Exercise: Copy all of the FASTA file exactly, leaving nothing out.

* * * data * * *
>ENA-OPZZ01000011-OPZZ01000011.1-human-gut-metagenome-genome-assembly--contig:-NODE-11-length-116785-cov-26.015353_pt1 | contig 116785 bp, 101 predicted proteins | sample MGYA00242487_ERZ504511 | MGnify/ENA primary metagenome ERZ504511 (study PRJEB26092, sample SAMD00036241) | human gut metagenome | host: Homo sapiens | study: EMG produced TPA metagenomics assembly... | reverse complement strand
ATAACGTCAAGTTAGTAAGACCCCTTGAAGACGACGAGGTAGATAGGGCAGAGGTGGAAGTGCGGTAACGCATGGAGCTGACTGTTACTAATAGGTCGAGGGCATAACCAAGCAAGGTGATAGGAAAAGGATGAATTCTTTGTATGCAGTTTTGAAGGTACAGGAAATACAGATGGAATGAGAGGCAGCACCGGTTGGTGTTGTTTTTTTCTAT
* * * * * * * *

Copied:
>ENA-OPZZ01000011-OPZZ01000011.1-human-gut-metagenome-genome-assembly--contig:-NODE-11-length-116785-cov-26.015353_pt1 | contig 116785 bp, 101 predicted proteins | sample MGYA00242487_ERZ504511 | MGnify/ENA primary metagenome ERZ504511 (study PRJEB26092, sample SAMD00036241) | human gut metagenome | host: Homo sapiens | study: EMG produced TPA metagenomics assembly... | reverse complement strand
ATAACGTCAAGTTAGTAAGACCCCTTGAAGACGACGAGGTAGATAGGGCAGAGGTGGAAGTGCGGTAACGCATGGAGCTGACTGTTACTAATAGGTCGAGGGCATAACCAAGCAAGGTGATAGGAAAAGGATGAATTCTTTGTATGCAGTTTTGAAGGTACAGGAAATACAGATGGAATGAGAGGCAGCACCGGTTGGTGTTGTTTTTTTCTAT